Last week the Whisky Facile Dream Team attended a special tasting, held in Mulligan’s Irish Pub by Diageo & Milano Whisky Festival: main character of the night, a hidden treasure from Speyside… Pittyvaich! Its life has been really short: it was opened in 1974 in Dufftown and it shut down in 1993. Very few expressions reached the market: some Diageo Special Releases obviously stand out.
Pittyvaich 20 yo (1989/2009, OB, 57,5%)
N: suddenly elegant and with a delicious grassy note: hay and aromatic herbs. Thyme at first, turning into camphor. The oak is almost parfumed (rosewood?). The alcohol is perfectly integrated, superb cleanliness. There’s an “orange” nuance, due to a nice aroma of dried orange peel left on the stove. Peach cobbler and – just to stay in the bakery – Torta Paradiso. With water, the vanilla
and the freshness increase. And finally we get it: old style waxiness! P: sharp and citric (lemon). And even savory. It starts very intense, pleasantly nervous.
The vanilla is still here, but with peppermint. Prickly and peppery, it slowly smooths with a slightly bitter oakiness. With water is softer, but less distinctive. F: lemon pips, salt and intense ginger, prolonging the finish.
Super-clean, herbaceous and gushing. It’s not a complexity monster, actually it would look simple, considering the notes. But it shows a strong personality and an amazing intensity. 89/100
Pittyvaich 25 yo (1989/2015, OB, 49,9%)
N: more ethereal, compared to the first malt. There’s a vinyl note, which suddenly disappears, making way for a sweet & fruity soul, stewed apples and orange marmalade. Someone suggests some sherry influence, but we’re sipping a whisky matured in refill bourbon hogsheads, so fake news. Actually, there’s no doubt the malt is the main note, with an almond hint. With water it changes a lot:
lime and lemon tree leaves. The empty glass is now a vanilla bomb.
P: the oakiness is stronger here, despite the body, deliciously oily. Cocoa powder and cloves, a slight astrincency. Poached pears, peach juice: it’s still fruity and sweet. Some custard, and later the core of the whisky: a round, solid, wonderful malt.
F: rather bitter and dry, but also peppery and floral (peach flowers). With water, some tangerine emerges.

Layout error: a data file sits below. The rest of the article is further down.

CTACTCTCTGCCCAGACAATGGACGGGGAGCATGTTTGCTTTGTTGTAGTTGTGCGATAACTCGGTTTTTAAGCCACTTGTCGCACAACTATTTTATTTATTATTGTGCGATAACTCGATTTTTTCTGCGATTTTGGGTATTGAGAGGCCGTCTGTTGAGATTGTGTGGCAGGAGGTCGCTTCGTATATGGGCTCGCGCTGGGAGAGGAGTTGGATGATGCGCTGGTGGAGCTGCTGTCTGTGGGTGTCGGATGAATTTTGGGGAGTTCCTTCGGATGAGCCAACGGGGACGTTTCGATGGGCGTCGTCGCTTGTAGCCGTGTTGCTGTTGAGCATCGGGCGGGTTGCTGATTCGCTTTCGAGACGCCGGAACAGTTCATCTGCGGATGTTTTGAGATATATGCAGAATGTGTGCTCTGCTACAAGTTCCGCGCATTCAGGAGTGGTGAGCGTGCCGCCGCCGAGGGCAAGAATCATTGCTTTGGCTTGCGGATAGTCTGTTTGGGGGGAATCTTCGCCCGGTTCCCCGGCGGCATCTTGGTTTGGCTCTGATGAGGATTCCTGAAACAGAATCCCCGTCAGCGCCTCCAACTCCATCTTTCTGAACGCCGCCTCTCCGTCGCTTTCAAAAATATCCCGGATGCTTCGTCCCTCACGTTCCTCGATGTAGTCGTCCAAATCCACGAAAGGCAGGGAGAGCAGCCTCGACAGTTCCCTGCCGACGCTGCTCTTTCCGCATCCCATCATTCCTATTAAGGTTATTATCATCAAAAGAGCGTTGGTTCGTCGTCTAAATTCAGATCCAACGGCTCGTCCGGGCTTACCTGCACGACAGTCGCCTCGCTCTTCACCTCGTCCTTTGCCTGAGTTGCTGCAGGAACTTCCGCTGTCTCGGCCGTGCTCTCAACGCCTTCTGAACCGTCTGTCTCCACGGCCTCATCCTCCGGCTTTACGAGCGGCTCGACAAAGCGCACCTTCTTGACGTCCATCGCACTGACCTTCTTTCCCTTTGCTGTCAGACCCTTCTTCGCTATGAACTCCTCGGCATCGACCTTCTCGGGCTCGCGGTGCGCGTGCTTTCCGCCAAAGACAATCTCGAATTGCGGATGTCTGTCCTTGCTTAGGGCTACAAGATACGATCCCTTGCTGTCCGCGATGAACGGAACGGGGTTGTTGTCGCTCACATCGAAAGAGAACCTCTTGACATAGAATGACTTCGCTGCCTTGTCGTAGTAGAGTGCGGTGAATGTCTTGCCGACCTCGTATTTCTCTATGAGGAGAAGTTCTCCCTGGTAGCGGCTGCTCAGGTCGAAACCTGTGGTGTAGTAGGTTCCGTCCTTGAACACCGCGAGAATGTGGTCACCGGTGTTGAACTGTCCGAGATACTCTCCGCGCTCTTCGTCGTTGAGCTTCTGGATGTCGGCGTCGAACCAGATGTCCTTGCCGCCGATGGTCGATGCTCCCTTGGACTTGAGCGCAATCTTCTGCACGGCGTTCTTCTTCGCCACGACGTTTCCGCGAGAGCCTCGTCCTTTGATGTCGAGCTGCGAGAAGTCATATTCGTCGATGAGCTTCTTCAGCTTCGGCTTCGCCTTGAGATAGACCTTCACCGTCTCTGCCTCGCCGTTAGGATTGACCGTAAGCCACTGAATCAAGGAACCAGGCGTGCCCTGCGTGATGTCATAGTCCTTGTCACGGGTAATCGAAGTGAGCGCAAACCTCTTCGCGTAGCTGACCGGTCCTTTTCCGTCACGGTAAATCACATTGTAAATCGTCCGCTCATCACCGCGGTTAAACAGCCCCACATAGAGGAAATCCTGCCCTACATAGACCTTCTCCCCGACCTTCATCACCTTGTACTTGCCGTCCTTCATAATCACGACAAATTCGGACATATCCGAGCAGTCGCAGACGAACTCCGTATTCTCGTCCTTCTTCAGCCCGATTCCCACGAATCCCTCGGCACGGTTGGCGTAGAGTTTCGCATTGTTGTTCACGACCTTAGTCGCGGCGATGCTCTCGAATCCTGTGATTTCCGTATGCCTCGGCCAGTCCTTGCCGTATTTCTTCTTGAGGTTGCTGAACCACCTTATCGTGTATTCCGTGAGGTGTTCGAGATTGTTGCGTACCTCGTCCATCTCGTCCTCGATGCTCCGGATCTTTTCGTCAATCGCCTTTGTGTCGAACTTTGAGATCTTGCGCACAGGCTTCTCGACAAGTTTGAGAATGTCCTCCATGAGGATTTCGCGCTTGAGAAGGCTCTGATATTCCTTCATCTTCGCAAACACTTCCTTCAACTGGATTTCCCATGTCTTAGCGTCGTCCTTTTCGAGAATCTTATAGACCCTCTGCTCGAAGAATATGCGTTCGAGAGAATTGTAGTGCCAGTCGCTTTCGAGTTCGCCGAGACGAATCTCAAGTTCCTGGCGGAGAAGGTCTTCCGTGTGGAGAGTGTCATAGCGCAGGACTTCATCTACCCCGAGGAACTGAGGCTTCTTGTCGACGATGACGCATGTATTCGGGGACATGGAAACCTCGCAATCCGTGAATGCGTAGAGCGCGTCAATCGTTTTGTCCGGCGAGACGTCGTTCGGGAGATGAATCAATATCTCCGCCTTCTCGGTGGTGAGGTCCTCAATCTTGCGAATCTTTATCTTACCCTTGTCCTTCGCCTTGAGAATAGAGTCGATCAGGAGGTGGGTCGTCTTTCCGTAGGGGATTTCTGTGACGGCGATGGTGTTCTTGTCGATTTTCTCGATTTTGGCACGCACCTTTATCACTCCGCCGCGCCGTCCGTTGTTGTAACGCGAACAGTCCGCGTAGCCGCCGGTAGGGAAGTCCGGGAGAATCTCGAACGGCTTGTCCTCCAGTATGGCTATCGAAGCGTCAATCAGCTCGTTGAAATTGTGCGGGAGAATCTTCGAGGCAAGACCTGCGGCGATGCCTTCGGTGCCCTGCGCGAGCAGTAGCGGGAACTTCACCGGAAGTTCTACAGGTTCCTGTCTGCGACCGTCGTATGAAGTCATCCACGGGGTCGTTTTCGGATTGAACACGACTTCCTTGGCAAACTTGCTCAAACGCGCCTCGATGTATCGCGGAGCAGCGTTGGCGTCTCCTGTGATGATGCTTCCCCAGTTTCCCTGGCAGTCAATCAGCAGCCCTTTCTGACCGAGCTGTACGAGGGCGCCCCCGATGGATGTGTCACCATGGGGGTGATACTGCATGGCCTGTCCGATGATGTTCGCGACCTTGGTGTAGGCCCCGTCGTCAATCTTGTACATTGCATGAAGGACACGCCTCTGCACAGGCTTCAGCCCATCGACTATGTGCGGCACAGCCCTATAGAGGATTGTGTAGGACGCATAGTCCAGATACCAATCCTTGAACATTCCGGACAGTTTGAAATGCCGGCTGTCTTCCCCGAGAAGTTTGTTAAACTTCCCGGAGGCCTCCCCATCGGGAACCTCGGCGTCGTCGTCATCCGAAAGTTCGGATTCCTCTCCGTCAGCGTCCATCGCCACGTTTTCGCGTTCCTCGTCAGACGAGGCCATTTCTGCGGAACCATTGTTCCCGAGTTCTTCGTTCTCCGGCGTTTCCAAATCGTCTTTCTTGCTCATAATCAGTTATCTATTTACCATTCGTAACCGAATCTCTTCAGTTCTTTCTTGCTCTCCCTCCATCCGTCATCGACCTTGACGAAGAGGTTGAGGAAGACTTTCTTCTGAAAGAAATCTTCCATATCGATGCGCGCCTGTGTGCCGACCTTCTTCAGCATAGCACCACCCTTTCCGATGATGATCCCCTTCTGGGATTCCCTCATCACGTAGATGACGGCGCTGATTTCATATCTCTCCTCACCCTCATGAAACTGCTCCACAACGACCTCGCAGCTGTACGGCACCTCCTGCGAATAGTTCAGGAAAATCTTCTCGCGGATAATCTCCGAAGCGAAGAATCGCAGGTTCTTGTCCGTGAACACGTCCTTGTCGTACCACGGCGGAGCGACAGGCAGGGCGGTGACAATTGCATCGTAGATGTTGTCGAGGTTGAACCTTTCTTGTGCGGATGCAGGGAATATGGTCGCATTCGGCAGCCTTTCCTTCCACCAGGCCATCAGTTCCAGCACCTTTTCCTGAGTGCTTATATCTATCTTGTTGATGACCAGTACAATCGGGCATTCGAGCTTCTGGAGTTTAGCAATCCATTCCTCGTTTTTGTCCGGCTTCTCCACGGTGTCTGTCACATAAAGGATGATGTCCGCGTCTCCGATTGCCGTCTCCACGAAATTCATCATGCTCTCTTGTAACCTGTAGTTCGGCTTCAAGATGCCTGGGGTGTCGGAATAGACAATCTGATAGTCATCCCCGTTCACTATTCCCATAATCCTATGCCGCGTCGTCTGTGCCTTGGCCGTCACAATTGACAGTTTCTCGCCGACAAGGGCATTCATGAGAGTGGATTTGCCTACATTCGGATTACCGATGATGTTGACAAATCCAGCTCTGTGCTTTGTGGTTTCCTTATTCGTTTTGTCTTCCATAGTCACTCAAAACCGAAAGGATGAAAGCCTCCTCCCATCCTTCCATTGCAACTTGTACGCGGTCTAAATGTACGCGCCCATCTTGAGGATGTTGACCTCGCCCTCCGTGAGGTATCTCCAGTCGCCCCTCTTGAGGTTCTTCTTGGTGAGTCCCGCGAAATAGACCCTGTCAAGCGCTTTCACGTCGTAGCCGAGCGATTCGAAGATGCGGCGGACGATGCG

It’s probably the less convincing malt of the night, because it’s undefined and undefinable. The range of aromas isn’t wide here, either, but we must say that the result is however pleasant. It’s nicely made, but likely to be confused between other similar whiskies. 86/100 – and it’s good to know that is the same judgment we reached years ago.
Pittyvaich 28 yo (1989/2018, OB, 52,9%)
N: super fruity! Red apples, cantaloupe and fruit pastries. There’s also some ripe pineapple and a distinct touch of eucalyptus, to stress the freshness working as Leitmotiv tonight. Custard, almonds, a bourbon sweetness. With time, the long maturation speaks more loud: closed drawers. With water, candied lemon.
P: warm and tingly, the alcohol doesn’t hide. The pastries are still here, most of all with tangerine and pineapple. Luxuriously buttery and cosy (cocoa butter?). The grassy side is less prominent, and it appears only after a while. Is this celery? A touch of dried coconut. Water blots it out, don’t do this at home!
F: Brazil nuts and citrus.
The most fruity and bourbon oriented: it seems like someone distilled a whole patisserie. The finish is rather simple and it lacks a bit of personality. Very well balanced but not outstanding. 87/100
Pittyvaich 29 yo (1989/2019, OB, 51,4%)
N: new game, new rules. The nose is immediately less expressive, more difficult and closed. It starts with a sulphury hint, maybe matches? Warehouse, autumn leaves. Dark suggestions, from chocolate to chestnut honey. It’s dense and
accurately crafted: there’s no freshness, dried pears and strudel with cinnamon. The sherry influence is evident, but not exaggerated.
P: the sweetness and the pleasantly sulphury side go hand-in-hand. Almost moldy orange and a hint of Marsala, due to the ex-Pedro Ximenez casks. It still
dark and damp: carob, brewed tea leaves, honey (chestnut or linden honey, not too sweet anyway). Milk coffee with sugar and caramel, walnuts that reminds us its venerable age.
F: licorice! Sweet orange. It’s sticky and mouth-watering.
The most complex: the challenging mix of sherry sulphury notes gives some extra depth, to detriment of the herbaceous freshness we were used to. It’s never annoying, but the sweetness is always here. 88/100